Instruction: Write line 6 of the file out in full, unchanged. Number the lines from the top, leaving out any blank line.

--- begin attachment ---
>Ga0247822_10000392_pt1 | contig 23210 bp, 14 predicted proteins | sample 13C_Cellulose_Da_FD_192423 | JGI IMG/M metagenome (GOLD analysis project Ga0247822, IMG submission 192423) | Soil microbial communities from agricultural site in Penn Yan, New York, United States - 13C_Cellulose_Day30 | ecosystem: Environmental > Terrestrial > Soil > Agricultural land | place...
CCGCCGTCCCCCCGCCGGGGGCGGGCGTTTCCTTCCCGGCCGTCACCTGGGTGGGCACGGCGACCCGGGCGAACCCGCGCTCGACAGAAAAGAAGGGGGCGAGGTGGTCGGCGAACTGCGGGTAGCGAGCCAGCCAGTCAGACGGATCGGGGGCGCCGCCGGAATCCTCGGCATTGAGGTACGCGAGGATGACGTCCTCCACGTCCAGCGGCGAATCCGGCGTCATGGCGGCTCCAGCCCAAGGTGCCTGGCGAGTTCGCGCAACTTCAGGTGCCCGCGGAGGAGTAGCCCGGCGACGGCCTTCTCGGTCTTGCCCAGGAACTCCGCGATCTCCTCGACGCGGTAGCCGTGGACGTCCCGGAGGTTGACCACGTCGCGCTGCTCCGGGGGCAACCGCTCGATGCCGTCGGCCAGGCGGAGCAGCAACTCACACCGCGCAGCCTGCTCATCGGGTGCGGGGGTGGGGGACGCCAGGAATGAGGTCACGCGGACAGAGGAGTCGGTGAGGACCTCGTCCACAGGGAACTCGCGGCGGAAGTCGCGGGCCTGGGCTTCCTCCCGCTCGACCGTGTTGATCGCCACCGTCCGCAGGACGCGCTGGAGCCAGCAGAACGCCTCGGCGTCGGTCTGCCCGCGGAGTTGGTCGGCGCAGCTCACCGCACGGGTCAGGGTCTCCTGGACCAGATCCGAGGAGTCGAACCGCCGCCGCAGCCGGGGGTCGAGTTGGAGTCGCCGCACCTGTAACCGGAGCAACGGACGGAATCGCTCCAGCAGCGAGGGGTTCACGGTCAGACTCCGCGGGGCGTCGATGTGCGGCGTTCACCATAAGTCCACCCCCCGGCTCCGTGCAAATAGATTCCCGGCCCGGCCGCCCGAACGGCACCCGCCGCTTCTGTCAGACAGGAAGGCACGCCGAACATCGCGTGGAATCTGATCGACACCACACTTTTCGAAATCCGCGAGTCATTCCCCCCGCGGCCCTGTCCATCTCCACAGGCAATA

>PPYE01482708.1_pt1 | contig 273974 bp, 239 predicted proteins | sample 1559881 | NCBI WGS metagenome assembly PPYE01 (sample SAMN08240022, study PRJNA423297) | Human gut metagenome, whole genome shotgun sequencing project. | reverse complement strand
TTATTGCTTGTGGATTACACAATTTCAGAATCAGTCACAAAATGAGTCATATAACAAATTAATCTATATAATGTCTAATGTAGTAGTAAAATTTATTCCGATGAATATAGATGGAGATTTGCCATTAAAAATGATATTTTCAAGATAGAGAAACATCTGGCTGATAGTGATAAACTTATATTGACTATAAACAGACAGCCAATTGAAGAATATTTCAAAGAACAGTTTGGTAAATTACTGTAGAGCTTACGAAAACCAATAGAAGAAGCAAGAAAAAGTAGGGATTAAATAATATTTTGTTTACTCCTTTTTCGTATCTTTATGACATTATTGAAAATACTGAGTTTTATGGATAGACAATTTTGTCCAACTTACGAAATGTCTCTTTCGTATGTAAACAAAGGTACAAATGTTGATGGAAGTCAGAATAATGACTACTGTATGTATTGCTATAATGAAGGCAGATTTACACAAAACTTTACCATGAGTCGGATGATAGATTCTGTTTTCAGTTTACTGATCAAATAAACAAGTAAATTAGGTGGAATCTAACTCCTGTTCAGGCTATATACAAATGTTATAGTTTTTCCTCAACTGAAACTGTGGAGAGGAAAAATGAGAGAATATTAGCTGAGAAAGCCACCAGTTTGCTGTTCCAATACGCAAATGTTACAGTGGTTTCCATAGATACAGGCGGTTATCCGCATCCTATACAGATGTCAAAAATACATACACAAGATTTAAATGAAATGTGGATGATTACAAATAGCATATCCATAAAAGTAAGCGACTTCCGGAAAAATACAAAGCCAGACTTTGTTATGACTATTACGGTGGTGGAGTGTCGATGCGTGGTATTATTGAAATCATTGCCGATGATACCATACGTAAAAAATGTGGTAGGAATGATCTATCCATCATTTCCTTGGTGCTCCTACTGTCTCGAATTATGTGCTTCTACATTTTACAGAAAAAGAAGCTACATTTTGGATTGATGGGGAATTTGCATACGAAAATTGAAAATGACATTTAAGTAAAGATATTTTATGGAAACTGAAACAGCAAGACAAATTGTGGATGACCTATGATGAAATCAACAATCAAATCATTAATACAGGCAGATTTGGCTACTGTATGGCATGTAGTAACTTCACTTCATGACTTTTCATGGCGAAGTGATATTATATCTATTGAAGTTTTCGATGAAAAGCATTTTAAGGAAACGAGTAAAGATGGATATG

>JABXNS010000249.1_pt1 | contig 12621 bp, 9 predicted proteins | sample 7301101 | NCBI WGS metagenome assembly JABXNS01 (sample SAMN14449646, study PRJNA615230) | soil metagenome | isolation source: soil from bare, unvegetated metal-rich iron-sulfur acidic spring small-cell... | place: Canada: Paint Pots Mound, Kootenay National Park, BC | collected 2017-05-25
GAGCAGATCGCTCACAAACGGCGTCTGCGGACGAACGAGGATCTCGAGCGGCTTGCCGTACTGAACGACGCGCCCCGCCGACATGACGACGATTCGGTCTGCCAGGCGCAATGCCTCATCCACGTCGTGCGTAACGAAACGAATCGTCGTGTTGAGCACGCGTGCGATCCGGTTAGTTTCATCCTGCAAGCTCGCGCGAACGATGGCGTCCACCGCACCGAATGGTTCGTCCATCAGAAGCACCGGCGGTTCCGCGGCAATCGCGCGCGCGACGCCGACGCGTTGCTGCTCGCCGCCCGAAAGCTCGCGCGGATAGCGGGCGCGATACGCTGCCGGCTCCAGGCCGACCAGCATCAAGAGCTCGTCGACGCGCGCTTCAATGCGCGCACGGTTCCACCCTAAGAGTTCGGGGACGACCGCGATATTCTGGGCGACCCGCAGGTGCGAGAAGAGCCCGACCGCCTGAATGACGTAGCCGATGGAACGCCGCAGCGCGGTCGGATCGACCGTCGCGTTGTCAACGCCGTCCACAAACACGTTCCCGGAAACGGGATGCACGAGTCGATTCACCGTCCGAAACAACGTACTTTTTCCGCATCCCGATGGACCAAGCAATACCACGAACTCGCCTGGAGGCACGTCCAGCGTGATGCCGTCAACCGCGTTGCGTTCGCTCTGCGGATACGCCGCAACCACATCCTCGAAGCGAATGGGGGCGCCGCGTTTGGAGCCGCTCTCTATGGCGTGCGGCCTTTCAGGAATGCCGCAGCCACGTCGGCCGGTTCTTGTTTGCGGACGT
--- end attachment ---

GAGCAGATCGCTCACAAACGGCGTCTGCGGACGAACGAGGATCTCGAGCGGCTTGCCGTACTGAACGACGCGCCCCGCCGACATGACGACGATTCGGTCTGCCAGGCGCAATGCCTCATCCACGTCGTGCGTAACGAAACGAATCGTCGTGTTGAGCACGCGTGCGATCCGGTTAGTTTCATCCTGCAAGCTCGCGCGAACGATGGCGTCCACCGCACCGAATGGTTCGTCCATCAGAAGCACCGGCGGTTCCGCGGCAATCGCGCGCGCGACGCCGACGCGTTGCTGCTCGCCGCCCGAAAGCTCGCGCGGATAGCGGGCGCGATACGCTGCCGGCTCCAGGCCGACCAGCATCAAGAGCTCGTCGACGCGCGCTTCAATGCGCGCACGGTTCCACCCTAAGAGTTCGGGGACGACCGCGATATTCTGGGCGACCCGCAGGTGCGAGAAGAGCCCGACCGCCTGAATGACGTAGCCGATGGAACGCCGCAGCGCGGTCGGATCGACCGTCGCGTTGTCAACGCCGTCCACAAACACGTTCCCGGAAACGGGATGCACGAGTCGATTCACCGTCCGAAACAACGTACTTTTTCCGCATCCCGATGGACCAAGCAATACCACGAACTCGCCTGGAGGCACGTCCAGCGTGATGCCGTCAACCGCGTTGCGTTCGCTCTGCGGATACGCCGCAACCACATCCTCGAAGCGAATGGGGGCGCCGCGTTTGGAGCCGCTCTCTATGGCGTGCGGCCTTTCAGGAATGCCGCAGCCACGTCGGCCGGTTCTTGTTTGCGGACGT